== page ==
Heat stress events are major factors limiting crop productivity. During summer days, land plants must anticipate in a timely manner upcoming mild and severe temperature. They respond by accumulating protective heat-shock proteins (HSPs), conferring acquired thermotolerance. All organisms synthetize HSPs; many of which are members of the conserved chaperones families. This review describes recent advances in plant temperature sensing, signaling, and response. We highlight the pathway from heat perception by the plasma membrane through calcium channels, such as cyclic nucleotide-gated channels, to the activation of the heat-shock transcription factors (HSFs). An unclear cellular signal activates HSFs, which act as essential regulators. In particular, the HSFA subfamily can bind heat shock elements in HSP promoters and could mediate the dissociation of bound histones, leading to HSPs transcription. Although plants can modulate their transcriptome, proteome, and metabolome to protect the cellular machinery, HSP chaperones prevent, use, and revert the formation of misfolded proteins, thereby avoiding heat-induced cell death. Remarkably, the HSP20 family is mostly tightly repressed at low temperature, suggesting that a costly mechanism can become detrimental under unnecessary conditions. Here, the role of HSP20s in response to HS and their possible deleterious expression at non-HS temperatures is discussed.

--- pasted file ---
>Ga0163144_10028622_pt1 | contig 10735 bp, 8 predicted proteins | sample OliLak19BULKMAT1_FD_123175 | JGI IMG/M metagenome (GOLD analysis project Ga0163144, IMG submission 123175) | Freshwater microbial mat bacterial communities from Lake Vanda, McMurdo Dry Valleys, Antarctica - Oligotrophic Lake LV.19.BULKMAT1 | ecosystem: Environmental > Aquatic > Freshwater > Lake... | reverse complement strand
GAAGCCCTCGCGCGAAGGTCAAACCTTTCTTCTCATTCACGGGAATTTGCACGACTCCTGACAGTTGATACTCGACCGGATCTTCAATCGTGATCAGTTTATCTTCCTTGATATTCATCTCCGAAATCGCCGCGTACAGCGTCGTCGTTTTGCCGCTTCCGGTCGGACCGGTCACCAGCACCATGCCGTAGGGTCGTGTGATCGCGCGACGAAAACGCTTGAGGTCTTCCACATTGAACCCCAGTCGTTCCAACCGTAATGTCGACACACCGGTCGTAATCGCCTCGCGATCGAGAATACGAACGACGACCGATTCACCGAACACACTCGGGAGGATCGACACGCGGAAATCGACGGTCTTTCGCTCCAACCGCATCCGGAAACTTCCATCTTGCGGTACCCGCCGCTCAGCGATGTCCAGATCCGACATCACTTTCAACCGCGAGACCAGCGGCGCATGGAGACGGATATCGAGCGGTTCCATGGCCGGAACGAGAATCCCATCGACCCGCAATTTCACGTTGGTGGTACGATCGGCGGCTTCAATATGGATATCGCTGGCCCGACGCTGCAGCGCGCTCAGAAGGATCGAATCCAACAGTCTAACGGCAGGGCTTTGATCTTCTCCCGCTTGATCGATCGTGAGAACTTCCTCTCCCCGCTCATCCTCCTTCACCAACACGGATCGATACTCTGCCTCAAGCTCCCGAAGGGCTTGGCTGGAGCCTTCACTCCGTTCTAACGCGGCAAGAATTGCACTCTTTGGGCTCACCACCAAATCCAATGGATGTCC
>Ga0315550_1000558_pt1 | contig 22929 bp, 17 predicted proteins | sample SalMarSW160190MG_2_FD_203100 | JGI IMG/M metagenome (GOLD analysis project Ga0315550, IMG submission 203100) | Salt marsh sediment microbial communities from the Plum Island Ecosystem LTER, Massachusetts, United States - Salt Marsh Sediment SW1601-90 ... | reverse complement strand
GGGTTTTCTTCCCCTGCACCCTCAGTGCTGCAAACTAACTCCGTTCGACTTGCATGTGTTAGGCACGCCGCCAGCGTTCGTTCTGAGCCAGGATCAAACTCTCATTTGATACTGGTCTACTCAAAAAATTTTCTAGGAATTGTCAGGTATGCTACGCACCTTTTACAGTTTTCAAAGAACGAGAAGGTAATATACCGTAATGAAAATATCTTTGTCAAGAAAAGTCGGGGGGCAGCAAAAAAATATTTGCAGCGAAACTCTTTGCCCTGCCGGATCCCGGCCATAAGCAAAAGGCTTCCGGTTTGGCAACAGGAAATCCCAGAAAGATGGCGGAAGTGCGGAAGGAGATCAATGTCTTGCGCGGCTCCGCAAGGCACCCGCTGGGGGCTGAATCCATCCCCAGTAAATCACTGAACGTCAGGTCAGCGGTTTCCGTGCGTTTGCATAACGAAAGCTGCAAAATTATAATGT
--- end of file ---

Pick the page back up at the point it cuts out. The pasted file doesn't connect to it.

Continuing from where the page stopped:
Keywords: acquired thermotolerance; calmodulins; cyclic nucleotide-gated channels; global warming; heat shock response; heat shock transcription factor; heat stress; small heat-shock proteins.
Copyright © 2021 Bourgine and Guihur.